Why Big Data Could Create Big Problems in the Stock Market

Illustration by Andrew Colin Beck

In 2013’s Big Data, Viktor Mayer-Schönberger, professor of digital governance at Oxford, described the necessity of using digital information to better connect with customers and train automated systems. In the new Reinventing Capitalism in the Age of Big Data, Mayer-­Schönberger, joined by journalist Thomas Ramge, expands that vision as dramatically as the title implies. Big data, the authors argue, is an omnipresent force that will create a new world—one in which large public companies may no longer be relevant at all.

At the heart of the authors’ case is the idea that data is displacing money as the way both consumers and businesses shape the broader market. This data economy isn’t neutral—it gives atomized workers and small entrepreneurs a huge leg up. They can increasingly mimic the informed decision-making of firms that use legions of humans to process data for a small cadre of leaders. Such hierarchical organizations will be increasingly swamped by decentralized markets, where actors can seize opportunity much faster. The authors tell the story of a cluster of tiny fabricators in China’s Chongqing province that, without centralized coordination, managed to produce cheap, quality motorcycles that have decimated Honda’s global market share.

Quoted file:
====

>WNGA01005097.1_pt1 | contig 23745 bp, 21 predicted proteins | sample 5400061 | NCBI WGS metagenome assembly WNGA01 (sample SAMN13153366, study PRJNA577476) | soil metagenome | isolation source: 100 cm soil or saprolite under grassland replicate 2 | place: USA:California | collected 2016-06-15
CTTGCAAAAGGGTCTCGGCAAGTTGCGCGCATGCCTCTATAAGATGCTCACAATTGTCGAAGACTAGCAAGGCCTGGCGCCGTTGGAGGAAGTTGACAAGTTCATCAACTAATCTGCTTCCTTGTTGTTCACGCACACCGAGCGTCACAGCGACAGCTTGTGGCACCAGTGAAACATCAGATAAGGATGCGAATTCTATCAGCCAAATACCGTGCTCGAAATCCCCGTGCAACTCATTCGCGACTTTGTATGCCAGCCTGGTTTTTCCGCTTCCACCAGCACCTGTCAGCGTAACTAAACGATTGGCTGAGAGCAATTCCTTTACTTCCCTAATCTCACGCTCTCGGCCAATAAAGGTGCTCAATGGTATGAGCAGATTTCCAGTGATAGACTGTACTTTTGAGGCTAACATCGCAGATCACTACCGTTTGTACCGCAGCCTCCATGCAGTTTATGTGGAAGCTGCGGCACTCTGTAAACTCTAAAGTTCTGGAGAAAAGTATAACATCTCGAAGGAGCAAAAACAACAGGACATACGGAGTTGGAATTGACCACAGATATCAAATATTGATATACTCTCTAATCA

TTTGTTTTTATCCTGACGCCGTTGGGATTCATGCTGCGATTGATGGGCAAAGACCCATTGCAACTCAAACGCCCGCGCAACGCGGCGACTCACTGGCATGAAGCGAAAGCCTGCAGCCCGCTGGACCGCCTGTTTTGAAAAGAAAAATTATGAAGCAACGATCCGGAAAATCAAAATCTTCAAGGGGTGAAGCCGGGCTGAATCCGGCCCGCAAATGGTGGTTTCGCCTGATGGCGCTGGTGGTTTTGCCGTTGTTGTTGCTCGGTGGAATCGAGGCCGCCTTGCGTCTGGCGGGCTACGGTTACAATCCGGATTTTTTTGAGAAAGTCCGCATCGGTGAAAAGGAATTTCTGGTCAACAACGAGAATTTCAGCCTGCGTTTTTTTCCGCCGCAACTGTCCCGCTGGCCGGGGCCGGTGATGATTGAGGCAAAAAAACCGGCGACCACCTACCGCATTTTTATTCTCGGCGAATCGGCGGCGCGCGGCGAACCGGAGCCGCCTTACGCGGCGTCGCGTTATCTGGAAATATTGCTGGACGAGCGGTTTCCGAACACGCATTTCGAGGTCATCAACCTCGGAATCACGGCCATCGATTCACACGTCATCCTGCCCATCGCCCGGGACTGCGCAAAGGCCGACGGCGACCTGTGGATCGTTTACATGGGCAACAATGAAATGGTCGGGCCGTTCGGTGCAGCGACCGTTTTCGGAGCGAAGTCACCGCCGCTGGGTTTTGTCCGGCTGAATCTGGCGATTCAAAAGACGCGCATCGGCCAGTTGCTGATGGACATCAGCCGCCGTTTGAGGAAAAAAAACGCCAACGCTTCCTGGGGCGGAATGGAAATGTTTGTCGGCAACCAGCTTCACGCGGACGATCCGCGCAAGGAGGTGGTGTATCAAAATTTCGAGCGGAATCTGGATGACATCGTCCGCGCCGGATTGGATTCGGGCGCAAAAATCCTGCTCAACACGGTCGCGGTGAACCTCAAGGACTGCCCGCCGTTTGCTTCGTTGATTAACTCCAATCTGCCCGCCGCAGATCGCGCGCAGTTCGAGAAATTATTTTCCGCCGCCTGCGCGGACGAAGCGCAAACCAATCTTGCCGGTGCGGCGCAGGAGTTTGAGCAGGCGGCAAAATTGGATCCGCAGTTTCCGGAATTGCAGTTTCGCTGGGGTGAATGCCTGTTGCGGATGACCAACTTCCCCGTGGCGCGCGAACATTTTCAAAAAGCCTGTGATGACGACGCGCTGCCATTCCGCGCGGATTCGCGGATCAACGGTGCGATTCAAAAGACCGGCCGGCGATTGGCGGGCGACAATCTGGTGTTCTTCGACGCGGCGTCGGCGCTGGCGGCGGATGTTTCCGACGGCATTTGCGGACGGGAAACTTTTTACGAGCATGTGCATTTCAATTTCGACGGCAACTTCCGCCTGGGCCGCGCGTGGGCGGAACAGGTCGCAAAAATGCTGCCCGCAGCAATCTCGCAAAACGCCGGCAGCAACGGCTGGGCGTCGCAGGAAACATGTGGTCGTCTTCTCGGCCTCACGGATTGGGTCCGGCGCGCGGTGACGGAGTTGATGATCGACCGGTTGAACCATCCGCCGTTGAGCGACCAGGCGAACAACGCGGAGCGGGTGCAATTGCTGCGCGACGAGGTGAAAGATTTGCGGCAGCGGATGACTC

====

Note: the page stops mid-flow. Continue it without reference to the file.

Firms have two choices for survival—replace workers with machines wholesale, or internalize the agility of the market by flattening hierarchies. The authors endorse the latter path, which companies including John Deere and Daimler are pursuing, because humans will continue to have advantages over machines. But the authors make no bones about the bleak future of most corporations, and predict a “Great Adjustment” that will wipe out returns on equity investments.

There will be exceptions, thanks to “feedback effects”: As top-performing firms use data to improve their marketing, automation, and products, their competitive advantage will reward them with yet more data, and yet more improvements, onward until it is impossible to compete with them. These entities will become “legal containers for the accrual of profit.” Amazon and Google are early examples, but the authors see rich data having the same effects in industries from music streaming to trucking.

The authors believe governments will be vital to making this new landscape livable. A data-sharing mandate for dominant companies is the most compelling of their policy recommendations. Corporate leaders will have to take dramatic steps, but one fundamental truth remains clear: If you’re not in the business of data, 20 years from now, you might not be in business at all.

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